Yonah's 1.8V DDR2 ram opposed to the Athlon X2's 2.6V DDR ram

    if the reviewer really measured "Total System Power" this will factor in... the same reason why the Pentium M is still king of Battery Life on mobile platforms...


    When Socket M2 arrives Q2 2006 it could prove better for performance and less for power requirements again.... and without being transitioned to 65nm process yet.

    anyway, this is not cpu isolated and therefore I'd suggest just mentioning it includes the worse DDR power consumption (apples to apples) before the community blames the cpu only like in the comments here.

    (btw, if there would be any way to isolate the cpu power usage only without motherboard and ram I would really like to know. (I thought I saw something like that on overclockers.com a few moths back.)


    anyway could my point matter on the graphs on last page Anand?
    Reply
  • coldpower27 - Wednesday, November 30, 2005 - link

    This is the price you pay for having an On Die Memory Controller, Intel can adopt new memory technologies quciker then AMD can as they don't need another revison of a CPU plus a Socket change due to the memory controller, this is the price AMD paid to get the added performance, and reduced power cosumption of having the memory cnotroller on Die and not needing a Northbridge. This is AMD's choice and they have to live with the consequences of this choice. Reply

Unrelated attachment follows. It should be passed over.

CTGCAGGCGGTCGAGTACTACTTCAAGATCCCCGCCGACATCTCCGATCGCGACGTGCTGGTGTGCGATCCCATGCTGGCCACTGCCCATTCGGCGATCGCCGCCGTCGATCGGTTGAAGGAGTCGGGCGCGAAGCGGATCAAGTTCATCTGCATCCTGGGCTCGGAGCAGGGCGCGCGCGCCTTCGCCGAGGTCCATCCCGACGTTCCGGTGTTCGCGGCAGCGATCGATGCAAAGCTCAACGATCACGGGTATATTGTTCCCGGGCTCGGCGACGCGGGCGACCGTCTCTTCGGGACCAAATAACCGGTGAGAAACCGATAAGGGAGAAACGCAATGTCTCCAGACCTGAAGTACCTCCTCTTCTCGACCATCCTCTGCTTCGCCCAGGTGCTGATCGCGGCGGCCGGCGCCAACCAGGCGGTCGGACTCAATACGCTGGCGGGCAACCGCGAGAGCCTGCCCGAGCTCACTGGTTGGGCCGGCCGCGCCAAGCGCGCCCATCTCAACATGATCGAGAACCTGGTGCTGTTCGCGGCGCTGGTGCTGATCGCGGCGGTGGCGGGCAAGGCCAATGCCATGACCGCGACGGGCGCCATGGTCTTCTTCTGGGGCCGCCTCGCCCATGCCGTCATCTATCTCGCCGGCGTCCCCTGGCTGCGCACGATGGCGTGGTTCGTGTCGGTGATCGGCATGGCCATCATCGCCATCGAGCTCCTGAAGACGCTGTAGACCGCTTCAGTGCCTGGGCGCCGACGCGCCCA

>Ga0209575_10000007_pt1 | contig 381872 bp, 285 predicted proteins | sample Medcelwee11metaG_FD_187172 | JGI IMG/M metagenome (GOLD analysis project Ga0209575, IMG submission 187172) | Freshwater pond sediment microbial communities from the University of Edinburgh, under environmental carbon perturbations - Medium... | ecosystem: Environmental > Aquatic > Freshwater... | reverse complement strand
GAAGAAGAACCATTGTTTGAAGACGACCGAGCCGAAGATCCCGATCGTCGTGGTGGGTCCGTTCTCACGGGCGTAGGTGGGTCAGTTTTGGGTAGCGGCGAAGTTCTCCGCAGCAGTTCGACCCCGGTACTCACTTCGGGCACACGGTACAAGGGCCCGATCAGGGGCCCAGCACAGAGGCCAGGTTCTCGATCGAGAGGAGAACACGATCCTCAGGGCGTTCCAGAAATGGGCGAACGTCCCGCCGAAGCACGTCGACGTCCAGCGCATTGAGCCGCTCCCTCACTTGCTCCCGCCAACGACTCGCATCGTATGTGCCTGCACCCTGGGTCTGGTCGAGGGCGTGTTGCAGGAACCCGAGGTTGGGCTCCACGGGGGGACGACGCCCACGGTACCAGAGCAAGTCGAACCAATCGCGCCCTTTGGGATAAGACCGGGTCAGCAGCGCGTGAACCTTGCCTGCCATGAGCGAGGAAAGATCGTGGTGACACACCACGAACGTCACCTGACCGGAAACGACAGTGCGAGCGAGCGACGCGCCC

• Zebo - Friday, December 02, 2005 - link

    Nevermind they did change thier socket. Reply
  • coldpower27 - Sunday, December 11, 2005 - link

    I think they wanted to make sure that only the i945M Chipset series is compatible with the Dual Core Yonah and not run the risk of people sticking these into older i915M and the currently available desktop Pentium M boards.

    This is a move for profit of course, as Intel wants to sell their new i945M chipsets as a Centrino bundle with Yonah.
    Reply
  • nserra - Wednesday, November 30, 2005 - link

    AMD 64 2.0Ghz at .13 at full load does 68W
    AMD 64 2.0Ghz at .09 at full load does 43W
    AMD 64 2.0Ghz at .65 at full load maybe ~27W


    AMD 64 2.0Ghz at .13 at idle does 19W
    AMD 64 2.0Ghz at .09 at idle does 13W
    AMD 64 2.0Ghz at .65 at idle maybe ~9W
    Reply
  • tayhimself - Wednesday, November 30, 2005 - link

    90nm 3800x2 is around 68 W. Take out 8 or so for the northbridge. There is no 130nm x2 IIRC Reply
  • nserra - Wednesday, November 30, 2005 - link

    Sorry I forgot to mention, its single core amd processors not dual. Reply
  • Viditor - Wednesday, November 30, 2005 - link

    quote:

    90nm 3800x2 is around 68 W


    Someone who doesn't know the difference between TDP and power usage...
    Reply
  • Furen - Wednesday, November 30, 2005 - link

    It's not supposed to compete against the 3800+ (But it would have been nice if it could match X2s clock-for-clock, at least, since X2s will hit 2.6GHz soon enough) and it does very considering its power consumption.

    I must say that it looks like 90nm dual-core Turions will be a very good match for these though (which I still dont think they'll hit 35W max power draw), since Yonah on a mobile chipset only uses 25% less power than a "high-voltage" X2 on a desktop chipset.
    Reply
  • fitten - Wednesday, November 30, 2005 - link